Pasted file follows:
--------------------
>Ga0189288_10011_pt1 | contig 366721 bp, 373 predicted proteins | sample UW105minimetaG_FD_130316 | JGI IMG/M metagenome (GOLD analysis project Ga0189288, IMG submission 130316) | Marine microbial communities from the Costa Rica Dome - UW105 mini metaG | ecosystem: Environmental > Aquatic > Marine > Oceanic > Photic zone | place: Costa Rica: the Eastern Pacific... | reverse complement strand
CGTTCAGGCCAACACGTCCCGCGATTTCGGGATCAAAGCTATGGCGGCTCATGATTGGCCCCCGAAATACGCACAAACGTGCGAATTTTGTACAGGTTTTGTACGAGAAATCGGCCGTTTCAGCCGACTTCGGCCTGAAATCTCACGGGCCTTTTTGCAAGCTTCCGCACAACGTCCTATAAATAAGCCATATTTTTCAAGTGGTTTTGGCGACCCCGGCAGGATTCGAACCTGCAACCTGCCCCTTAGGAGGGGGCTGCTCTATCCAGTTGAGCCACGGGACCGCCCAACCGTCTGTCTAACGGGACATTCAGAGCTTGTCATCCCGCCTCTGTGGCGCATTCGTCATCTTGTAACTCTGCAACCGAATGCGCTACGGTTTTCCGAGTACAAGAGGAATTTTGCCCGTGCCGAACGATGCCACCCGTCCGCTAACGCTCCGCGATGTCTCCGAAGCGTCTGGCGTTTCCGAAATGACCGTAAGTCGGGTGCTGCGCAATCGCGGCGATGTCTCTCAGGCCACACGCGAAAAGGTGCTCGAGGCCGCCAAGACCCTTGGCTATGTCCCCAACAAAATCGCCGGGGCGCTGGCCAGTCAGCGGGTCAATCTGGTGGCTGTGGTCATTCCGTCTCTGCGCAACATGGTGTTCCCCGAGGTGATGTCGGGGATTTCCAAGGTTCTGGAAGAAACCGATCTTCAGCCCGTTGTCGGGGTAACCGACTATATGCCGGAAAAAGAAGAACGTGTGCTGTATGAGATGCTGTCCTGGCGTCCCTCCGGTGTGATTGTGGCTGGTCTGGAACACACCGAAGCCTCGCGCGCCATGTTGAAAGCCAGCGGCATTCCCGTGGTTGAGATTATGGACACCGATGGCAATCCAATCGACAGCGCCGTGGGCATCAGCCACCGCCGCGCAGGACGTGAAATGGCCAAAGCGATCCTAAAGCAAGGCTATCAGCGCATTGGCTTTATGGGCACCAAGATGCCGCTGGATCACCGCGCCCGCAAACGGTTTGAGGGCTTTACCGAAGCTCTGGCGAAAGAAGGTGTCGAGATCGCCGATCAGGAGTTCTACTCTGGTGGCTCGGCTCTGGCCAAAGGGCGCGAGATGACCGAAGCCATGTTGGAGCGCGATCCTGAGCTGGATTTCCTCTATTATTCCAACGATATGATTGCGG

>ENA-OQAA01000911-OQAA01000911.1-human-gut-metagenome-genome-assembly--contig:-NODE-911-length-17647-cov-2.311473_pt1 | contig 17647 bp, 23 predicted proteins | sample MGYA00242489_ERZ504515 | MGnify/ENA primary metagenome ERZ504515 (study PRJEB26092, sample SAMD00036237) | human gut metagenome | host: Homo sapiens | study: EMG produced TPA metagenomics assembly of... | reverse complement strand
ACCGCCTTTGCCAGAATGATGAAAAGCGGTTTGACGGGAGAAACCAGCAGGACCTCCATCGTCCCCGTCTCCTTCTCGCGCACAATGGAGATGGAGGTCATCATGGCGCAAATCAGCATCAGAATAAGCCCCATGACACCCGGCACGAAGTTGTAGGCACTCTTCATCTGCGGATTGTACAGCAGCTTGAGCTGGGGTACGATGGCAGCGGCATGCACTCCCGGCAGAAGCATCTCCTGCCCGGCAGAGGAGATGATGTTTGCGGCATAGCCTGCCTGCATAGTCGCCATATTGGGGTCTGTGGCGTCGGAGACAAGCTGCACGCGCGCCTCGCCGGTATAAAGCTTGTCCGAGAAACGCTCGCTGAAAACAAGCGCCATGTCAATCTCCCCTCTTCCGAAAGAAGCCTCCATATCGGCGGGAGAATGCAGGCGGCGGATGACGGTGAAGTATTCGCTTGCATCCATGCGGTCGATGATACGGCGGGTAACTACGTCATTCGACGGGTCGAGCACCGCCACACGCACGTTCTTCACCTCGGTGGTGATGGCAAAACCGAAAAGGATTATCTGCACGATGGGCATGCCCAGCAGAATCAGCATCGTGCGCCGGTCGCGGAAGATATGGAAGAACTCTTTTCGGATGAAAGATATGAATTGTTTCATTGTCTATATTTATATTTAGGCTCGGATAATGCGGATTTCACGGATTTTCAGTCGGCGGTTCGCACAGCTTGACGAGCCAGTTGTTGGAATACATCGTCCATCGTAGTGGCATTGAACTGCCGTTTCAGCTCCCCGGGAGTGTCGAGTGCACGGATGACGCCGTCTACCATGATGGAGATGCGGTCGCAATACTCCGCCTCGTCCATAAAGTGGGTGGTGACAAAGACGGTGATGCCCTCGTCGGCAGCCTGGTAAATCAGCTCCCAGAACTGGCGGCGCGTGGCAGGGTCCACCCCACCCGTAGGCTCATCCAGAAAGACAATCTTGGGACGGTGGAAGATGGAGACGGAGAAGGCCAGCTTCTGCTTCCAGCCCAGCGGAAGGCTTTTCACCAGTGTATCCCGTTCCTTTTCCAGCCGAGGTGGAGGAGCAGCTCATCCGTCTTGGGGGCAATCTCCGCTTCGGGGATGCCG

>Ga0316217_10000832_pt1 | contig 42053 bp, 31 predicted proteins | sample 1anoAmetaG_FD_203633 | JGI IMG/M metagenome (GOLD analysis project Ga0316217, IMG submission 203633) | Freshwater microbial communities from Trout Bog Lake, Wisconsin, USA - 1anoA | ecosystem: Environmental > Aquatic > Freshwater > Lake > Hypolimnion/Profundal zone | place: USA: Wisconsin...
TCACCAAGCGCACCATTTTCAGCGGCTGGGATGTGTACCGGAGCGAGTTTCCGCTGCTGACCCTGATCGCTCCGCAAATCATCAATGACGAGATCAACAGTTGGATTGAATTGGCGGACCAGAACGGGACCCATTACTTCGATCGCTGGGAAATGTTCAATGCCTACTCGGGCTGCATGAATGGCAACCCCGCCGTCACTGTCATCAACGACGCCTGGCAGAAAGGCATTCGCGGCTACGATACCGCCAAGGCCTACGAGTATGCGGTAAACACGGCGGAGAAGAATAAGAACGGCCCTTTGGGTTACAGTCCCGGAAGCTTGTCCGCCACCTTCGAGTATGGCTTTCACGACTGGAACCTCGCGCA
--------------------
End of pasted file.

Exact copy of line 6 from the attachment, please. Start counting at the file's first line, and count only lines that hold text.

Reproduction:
TCACCAAGCGCACCATTTTCAGCGGCTGGGATGTGTACCGGAGCGAGTTTCCGCTGCTGACCCTGATCGCTCCGCAAATCATCAATGACGAGATCAACAGTTGGATTGAATTGGCGGACCAGAACGGGACCCATTACTTCGATCGCTGGGAAATGTTCAATGCCTACTCGGGCTGCATGAATGGCAACCCCGCCGTCACTGTCATCAACGACGCCTGGCAGAAAGGCATTCGCGGCTACGATACCGCCAAGGCCTACGAGTATGCGGTAAACACGGCGGAGAAGAATAAGAACGGCCCTTTGGGTTACAGTCCCGGAAGCTTGTCCGCCACCTTCGAGTATGGCTTTCACGACTGGAACCTCGCGCA